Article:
Skate­boards no longer just for the ‘bros’

‘Babes Brigade’ are among grow­ing num­ber of women shift­ing the bal­ance in sport

Toronto Star - - GREATER TORONTO - JESSE WIN­TER AND CHRISTOPHE­R REYNOLDS STAFF RE­PORTERS

A group of fe­male skate­board­ers are kick­flip­ping their way into Toronto skate parks, and a new gen­er­a­tion of girls could soon be chas­ing them down the half-pipe.

Babes Brigade, a skate­board­ing meetup group, was formed last year and is paving the way one ol­lie at a time for fe­male board fans look­ing to break into the sport.

Founder Stephanie Bat­ti­este says she was sick of see­ing women un­der­rep­re­sented in skate mag­a­zines, videos and on the streets of the city. So she called up some friends and cre­ated a Face­book page. “Hav­ing a com­mu­nity has been pretty in­stru­men­tal in my growth over the past cou­ple years,” says Bat­ti­este, 29.

“I just wanted to give that back and spin it out­ward.”

The group meets weekly to forge a stronger com­mu­nity out of the women’s street-surfing set. For Parm Kaur, 20, the crew couldn’t have come soon enough. She first started skate­board­ing at the park across the street from her child­hood home in Oril­lia, and faced re­sis­tance and iso­la­tion from her male peers.

“‘Leave the skate­board­ing for the bros,’ ” Kaur re­calls hear­ing. “It was re­ally in­tim­i­dat­ing . . . I’d never seen a girl skat­ing there ever.”

She says women are still be­ing de­meaned and ob­jec­ti­fied. “If you go to a YouTube video of a girl skate­board­ing, you’ll see com­ments by guys: ‘That girl’s pretty good — for a girl,’ or, ‘I wish I could find a girl that skate­boards.’ ”

Babes Brigade takes it in stride, play­fully ap­pro­pri­at­ing that un­so­licited sex­u­al­iza­tion. And it’s been get­ting no­ticed. Mem­bers hosted a wellat­tended, women-only skate con­test in East York in March, ap­peared in an On­tario hip-hop artist’s mu­sic video and adorned the pages of Fash­ion Mag­a­zine.

Babes Brigade isn’t the only all-fe­male club in town. A new part­ner­ship be­tween the city of Toronto and the Chill Foun­da­tion is bring­ing skate­board­ing to a new gen­er­a­tion of girls, in a safe and judg­ment-free en­vi­ron­ment.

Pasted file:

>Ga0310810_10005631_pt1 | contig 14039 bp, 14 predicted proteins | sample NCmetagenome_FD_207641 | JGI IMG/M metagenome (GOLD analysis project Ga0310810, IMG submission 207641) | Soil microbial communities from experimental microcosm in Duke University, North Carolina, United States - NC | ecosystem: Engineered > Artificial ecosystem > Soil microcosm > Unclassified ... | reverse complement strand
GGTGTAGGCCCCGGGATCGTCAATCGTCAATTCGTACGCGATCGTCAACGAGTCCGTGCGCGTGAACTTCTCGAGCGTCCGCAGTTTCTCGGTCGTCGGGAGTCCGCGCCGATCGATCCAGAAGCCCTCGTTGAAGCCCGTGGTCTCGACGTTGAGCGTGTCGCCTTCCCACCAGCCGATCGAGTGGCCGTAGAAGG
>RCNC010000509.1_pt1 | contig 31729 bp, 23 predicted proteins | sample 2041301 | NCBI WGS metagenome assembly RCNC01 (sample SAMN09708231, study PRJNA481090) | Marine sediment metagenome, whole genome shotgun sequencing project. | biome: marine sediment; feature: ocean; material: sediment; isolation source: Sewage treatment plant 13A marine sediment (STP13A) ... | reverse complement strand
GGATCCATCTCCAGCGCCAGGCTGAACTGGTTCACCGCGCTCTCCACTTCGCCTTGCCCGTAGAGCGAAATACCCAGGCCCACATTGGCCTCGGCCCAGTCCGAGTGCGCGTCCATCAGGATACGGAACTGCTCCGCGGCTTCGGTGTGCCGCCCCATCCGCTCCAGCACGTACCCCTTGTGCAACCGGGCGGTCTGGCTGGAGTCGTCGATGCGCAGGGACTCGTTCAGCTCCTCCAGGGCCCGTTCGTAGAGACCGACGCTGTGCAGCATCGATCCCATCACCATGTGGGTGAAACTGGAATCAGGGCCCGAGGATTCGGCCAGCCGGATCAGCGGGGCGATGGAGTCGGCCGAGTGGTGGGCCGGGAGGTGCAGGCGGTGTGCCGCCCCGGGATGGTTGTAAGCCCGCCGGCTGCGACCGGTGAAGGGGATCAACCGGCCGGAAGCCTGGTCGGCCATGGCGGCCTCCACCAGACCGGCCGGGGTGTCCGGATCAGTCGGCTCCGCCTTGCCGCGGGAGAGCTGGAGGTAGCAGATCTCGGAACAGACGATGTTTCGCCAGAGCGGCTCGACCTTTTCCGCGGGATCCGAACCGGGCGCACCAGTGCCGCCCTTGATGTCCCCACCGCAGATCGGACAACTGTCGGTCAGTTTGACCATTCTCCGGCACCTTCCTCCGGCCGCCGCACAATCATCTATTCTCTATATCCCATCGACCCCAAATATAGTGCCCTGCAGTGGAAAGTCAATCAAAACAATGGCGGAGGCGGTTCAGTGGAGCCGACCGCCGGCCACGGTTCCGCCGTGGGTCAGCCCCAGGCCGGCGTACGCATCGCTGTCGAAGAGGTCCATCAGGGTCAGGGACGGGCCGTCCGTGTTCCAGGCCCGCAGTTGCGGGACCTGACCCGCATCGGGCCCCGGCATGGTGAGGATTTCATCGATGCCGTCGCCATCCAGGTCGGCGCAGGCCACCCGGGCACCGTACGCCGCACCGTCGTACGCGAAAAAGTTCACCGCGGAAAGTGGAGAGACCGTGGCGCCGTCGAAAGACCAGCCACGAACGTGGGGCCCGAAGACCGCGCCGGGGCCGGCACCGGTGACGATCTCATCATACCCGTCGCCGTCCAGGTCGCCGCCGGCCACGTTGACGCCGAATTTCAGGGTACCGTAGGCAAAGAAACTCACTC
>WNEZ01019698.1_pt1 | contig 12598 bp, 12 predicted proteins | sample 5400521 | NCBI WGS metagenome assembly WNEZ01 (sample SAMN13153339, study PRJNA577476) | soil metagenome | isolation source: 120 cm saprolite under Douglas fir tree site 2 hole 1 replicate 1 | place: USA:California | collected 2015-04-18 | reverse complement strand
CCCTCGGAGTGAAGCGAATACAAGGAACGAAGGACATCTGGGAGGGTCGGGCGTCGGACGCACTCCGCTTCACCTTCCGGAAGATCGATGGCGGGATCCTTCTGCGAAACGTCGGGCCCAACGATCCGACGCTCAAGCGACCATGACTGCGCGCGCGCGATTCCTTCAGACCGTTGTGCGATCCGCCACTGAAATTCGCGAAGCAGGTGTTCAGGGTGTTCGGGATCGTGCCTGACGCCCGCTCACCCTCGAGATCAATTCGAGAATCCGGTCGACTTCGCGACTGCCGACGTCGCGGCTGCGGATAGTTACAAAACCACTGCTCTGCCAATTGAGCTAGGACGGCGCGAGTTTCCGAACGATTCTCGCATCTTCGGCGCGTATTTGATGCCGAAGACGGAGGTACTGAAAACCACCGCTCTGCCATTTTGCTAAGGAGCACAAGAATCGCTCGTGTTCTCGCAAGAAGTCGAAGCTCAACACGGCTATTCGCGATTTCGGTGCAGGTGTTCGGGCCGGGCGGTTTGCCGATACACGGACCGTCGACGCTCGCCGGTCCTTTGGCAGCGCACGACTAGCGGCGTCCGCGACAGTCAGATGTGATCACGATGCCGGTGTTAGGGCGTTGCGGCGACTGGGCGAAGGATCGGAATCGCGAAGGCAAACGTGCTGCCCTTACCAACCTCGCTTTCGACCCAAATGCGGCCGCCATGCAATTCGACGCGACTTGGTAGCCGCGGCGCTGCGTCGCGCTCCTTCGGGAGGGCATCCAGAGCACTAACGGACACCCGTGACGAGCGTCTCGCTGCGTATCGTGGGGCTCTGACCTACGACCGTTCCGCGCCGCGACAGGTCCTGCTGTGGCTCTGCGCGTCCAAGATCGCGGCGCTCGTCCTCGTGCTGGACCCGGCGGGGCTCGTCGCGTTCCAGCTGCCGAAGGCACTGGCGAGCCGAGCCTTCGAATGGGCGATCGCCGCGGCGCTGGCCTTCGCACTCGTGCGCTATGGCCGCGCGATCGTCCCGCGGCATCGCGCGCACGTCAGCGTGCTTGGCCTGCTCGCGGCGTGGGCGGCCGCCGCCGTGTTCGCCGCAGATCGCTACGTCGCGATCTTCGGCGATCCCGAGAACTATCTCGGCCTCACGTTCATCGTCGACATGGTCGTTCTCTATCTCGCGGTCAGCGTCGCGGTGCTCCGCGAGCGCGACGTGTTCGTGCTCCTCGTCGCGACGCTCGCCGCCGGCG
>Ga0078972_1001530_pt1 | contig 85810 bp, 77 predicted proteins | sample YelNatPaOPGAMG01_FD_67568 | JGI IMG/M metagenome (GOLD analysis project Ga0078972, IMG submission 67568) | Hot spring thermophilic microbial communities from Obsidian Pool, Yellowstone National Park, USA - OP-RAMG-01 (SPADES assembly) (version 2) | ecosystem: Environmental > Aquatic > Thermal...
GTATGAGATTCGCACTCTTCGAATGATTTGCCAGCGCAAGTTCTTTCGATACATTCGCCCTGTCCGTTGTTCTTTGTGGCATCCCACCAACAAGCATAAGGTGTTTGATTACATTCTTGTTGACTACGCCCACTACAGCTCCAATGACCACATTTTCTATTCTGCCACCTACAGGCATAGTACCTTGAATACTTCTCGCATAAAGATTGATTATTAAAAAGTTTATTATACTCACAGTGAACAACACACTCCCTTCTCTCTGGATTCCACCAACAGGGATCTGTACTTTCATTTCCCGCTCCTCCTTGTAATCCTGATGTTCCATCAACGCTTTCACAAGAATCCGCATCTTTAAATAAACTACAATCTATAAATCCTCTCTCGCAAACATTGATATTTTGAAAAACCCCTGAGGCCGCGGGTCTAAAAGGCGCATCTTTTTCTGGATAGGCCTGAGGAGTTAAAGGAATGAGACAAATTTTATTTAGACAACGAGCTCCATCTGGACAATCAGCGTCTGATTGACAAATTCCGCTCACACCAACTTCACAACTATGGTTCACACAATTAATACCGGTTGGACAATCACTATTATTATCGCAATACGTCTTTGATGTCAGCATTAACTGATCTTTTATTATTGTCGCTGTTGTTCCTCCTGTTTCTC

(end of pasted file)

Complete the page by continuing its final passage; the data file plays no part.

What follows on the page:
Run out of the Gran­dravine Com­mu­nity Recre­ation Cen­tre on Tuesday evenings, the pro­gram pro­vides skate­boards, safety gear and ex­pert in­struc­tion to girls who are new to the sport.

As class wraps up on a re­cent evening, some of the girls hang around to keep hon­ing their skills on the bas­ket­ball court nearby.

Kayla McClusky, 13, has been skat­ing for a cou­ple of years. She’s got the bat­tle scars to prove it.

“At first it was me fall­ing all the time,” she says, laugh­ing and point­ing to the scrapes on her knees.

McClusky says hav­ing a group of peers she can learn from helps keep the jit­ters down, which in turn helps her avoid leav­ing skin be­hind on the asphalt.

“It’s more like you can feel more con­fi­dent and be your­self with­out (boys) mak­ing fun of you. It’s an open space. You can be who you want,” McClusky says.

“If guys were there, some of them would prob­a­bly laugh at you, make fun of you if you fall or do some­thing wrong.”

Fif­teen-year-old Jodie Chin­nery agrees. She’s only been skat­ing since May, and the girls-only classes have helped a lot.

“You have peo­ple who are in your shoes and who are most likely feel­ing the same emo­tions and thoughts as you. It’s more re­lax­ing. You can feel more open and be your­self,” she says.

Alix Buck is the ex­pert in­struc­tor, and it’s a ti­tle she’s earned. She’s been skat­ing for a decade in Toronto and has taught skate­board­ing to young women as far away as Afghanista­n. When she started, there were hardly any fe­male skaters around at all, she says.

“There were prob­a­bly two other women in the city that I was aware of who were skate­board­ing,” she says.

“This is kind of a re­flec­tion of a chang­ing land­scape in Toronto skate­board­ing. Toronto was re­ally lag­ging in the fe­male skate­board­ing depart­ment for a long time be­hind a lot of other cities. I don’t think it is now.”

COLE BURSTON PHO­TOS/TORONTO STAR

Rolling rest Stephanie Bat­ti­este sits on her board along­side friends dur­ing a skate at Duf­ferin Grove skate park for a Babes Brigade meetup.

Skater soror­ity Chan­tal Gar­cia, right, laughs along­side Bianca Lio as they pre­pare to start a game dur­ing a skate at Duf­ferin Grove skate park on June 10 dur­ing a Babes Brigade meetup. “No long boards al­lowed,” says Lio. Even sup­port­ive skate sis­ters...

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